THUNDER BAY – WEATHER – The hot conditions experienced across much of the region on Saturday will continue today. Environment Canada has extended the heat warning for the southern part of Northwestern Ontario. The seasonally warm weather will also likely be above average for parts of the north as well although there are no issued alerts or warnings in effect.
As many residents work to keep cool, there were a record number of people swimming at Boulevard Lake with lifeguards sharing that there were fifty-five swimmers in the swimming area at one point Saturday.
The key to handling the weather is to keep as cool as possible, drink plenty of water, and try to avoid overdoing it outside.
Heat Warning in effect for:
- City of Thunder Bay
- Ear Falls – Perrault Falls – Western Lac Seul
- Red Lake – Woodland Caribou Park
- Kenora – Grassy Narrows – Whitedog
- Sioux Narrows – Nestor Falls – Morson
- Savant Lake – Sturgeon Lake
- Sioux Lookout – Eastern Lac Seul
- Dryden – Vermilion Bay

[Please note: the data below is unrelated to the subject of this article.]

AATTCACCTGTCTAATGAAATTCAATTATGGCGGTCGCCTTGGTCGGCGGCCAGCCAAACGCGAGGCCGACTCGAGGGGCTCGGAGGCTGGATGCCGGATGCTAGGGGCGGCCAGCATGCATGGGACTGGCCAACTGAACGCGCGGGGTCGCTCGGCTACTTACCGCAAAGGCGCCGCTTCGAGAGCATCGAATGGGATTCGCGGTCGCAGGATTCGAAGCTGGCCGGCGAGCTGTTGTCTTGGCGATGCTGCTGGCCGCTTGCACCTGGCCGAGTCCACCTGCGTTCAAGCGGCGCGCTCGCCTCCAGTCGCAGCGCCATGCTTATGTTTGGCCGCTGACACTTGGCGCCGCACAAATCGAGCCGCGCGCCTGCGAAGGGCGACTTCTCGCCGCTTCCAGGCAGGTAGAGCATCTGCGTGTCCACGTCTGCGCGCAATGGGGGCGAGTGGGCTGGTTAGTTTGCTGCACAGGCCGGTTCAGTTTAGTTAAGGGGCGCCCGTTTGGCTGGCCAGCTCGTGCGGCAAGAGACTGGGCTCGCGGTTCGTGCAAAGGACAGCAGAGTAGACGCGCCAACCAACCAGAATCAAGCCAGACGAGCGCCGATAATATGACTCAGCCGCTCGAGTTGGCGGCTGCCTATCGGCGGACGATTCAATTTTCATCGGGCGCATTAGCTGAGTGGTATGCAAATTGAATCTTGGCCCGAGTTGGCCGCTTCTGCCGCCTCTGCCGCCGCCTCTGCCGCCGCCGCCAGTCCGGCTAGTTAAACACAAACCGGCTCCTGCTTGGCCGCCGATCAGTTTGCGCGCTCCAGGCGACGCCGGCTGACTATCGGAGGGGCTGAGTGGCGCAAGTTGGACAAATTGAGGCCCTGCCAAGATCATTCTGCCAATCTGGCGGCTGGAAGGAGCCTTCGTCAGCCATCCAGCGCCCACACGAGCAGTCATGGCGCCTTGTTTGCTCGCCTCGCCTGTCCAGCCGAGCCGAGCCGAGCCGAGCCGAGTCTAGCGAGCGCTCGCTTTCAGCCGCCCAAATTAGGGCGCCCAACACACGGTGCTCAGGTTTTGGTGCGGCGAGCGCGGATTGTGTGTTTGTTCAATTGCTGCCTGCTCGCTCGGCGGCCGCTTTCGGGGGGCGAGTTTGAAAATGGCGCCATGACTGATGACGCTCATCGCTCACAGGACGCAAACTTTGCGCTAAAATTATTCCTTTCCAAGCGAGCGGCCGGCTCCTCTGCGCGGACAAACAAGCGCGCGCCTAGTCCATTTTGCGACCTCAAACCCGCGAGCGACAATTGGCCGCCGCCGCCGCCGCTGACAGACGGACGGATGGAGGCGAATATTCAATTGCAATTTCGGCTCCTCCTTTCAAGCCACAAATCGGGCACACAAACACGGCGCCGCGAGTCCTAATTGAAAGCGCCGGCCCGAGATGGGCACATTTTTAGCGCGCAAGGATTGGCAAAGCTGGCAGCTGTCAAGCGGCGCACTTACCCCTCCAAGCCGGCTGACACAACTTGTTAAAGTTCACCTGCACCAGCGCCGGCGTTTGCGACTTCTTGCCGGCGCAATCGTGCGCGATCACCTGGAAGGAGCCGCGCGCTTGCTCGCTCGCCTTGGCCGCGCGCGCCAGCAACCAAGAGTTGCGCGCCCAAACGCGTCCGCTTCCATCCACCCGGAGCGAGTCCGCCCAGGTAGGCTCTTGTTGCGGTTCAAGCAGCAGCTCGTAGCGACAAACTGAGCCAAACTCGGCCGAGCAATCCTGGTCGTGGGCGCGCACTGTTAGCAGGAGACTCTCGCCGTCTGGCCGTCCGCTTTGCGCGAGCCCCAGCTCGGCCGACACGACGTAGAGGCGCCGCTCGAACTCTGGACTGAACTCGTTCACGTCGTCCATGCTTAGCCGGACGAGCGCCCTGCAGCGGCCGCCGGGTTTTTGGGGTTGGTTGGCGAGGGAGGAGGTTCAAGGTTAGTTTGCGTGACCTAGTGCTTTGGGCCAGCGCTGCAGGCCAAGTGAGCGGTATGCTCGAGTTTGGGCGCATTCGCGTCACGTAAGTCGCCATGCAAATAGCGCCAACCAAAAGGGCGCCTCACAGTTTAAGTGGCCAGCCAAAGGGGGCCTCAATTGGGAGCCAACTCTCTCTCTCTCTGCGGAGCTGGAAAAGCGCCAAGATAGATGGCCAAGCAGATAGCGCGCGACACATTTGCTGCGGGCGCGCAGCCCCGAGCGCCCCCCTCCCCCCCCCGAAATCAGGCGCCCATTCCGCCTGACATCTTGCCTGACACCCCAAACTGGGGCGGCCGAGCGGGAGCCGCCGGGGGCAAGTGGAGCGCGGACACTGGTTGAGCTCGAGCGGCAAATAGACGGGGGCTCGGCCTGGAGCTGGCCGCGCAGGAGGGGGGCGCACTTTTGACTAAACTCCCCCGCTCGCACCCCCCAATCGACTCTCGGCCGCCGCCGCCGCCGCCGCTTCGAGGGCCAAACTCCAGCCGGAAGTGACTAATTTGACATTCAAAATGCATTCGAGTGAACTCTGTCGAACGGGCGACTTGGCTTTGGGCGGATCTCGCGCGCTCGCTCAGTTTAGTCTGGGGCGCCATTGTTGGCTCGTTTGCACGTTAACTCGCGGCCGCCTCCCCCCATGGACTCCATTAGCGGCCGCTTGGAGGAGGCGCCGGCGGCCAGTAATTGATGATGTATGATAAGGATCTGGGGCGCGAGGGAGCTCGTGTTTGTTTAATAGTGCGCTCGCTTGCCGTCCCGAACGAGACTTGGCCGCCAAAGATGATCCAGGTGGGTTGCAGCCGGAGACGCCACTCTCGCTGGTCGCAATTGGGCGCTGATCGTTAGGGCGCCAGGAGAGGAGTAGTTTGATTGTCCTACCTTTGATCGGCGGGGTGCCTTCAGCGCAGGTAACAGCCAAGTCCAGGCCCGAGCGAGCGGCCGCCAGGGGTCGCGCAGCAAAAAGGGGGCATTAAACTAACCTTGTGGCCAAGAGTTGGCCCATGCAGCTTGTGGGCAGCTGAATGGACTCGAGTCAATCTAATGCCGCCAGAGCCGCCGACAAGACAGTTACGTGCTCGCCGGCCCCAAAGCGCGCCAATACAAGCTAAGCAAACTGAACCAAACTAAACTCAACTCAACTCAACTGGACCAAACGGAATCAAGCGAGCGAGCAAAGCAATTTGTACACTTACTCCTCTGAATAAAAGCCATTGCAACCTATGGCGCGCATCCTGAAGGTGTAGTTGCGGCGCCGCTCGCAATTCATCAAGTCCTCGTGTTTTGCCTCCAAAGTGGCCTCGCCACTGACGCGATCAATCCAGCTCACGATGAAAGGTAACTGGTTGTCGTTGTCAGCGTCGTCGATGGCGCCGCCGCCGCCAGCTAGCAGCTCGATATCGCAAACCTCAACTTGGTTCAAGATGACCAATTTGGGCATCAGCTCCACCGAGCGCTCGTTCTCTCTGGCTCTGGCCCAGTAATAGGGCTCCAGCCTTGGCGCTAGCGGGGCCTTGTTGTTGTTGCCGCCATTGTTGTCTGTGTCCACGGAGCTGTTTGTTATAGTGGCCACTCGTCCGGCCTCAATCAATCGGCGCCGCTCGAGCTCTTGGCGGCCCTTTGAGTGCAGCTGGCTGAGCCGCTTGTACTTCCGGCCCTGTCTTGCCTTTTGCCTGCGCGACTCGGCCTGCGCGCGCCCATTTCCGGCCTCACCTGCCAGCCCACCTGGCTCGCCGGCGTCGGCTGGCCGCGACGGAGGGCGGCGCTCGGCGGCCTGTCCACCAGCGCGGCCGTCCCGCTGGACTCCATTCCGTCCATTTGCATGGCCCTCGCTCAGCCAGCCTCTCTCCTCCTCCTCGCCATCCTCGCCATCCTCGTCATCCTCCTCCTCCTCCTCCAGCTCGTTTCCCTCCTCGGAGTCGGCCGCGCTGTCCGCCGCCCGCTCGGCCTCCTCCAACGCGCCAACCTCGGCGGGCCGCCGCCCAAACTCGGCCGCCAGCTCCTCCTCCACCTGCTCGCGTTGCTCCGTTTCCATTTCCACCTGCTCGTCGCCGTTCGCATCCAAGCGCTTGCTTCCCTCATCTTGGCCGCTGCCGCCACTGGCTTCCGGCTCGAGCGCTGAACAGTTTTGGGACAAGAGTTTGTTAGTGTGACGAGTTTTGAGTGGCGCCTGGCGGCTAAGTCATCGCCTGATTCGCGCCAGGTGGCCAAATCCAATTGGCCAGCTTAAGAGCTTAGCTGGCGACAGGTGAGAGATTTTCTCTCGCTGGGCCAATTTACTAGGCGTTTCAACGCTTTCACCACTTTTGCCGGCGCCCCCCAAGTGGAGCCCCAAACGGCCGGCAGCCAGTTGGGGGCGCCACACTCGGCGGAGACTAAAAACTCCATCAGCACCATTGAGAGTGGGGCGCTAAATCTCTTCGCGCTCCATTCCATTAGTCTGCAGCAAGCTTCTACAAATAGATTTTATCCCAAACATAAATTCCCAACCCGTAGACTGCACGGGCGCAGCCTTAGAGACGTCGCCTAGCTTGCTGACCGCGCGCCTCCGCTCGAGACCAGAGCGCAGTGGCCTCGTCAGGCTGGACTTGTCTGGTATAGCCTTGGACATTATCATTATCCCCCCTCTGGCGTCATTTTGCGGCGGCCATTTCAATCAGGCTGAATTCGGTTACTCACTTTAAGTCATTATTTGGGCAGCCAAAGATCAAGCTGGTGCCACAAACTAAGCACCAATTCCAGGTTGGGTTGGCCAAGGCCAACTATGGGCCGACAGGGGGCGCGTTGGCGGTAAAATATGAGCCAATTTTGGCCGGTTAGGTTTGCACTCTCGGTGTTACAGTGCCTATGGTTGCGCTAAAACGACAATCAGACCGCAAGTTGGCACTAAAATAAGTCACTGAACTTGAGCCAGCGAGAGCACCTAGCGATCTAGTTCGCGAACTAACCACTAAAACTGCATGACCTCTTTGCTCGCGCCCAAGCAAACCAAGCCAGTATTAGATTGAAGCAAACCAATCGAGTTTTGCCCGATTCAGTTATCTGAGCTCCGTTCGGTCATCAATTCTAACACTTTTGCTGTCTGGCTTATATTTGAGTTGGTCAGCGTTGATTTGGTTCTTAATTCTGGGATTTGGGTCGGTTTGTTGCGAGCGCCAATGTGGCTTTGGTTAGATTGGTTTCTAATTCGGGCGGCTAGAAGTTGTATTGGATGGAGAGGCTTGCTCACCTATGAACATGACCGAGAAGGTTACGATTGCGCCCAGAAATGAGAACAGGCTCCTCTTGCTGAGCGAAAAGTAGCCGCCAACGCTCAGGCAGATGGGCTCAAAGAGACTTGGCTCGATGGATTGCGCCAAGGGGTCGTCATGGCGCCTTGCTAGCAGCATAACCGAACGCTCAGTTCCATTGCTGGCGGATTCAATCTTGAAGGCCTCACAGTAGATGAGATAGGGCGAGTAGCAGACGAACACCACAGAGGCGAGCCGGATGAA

- Ignace – English River
- Armstrong – Auden – Wabakimi Park
- Beardmore – Jellicoe – Macdiarmid
- Gull Bay – Black Sturgeon Lake
- Fort Frances – Emo – Rainy River
- Seine River Village – Mine Centre
- Geraldton – Longlac – Caramat
- Manitouwadge – Hornepayne
- Nakina – Aroland – Pagwa
Hot and humid conditions are expected to continue today.
Another hot day with high temperatures reaching 29 degrees Celsius or higher again today.
The hot and humid conditions will persist into Monday for some areas. Cooler conditions are expected on Tuesday following the passage of a cold front.
Watch for the effects of heat illness: swelling, rash, cramps, fainting, heat exhaustion, heat stroke and the worsening of some health conditions.
Drink plenty of water even before you feel thirsty and stay in a cool place.
Seek a cool place such as a tree-shaded area, swimming pool, shower or bath, or air-conditioned spot like a public building.
Never leave people or pets inside a parked vehicle.
Heat warnings are issued when very high temperature or humidity conditions are expected to pose an elevated risk of heat illnesses, such as heat stroke or heat exhaustion.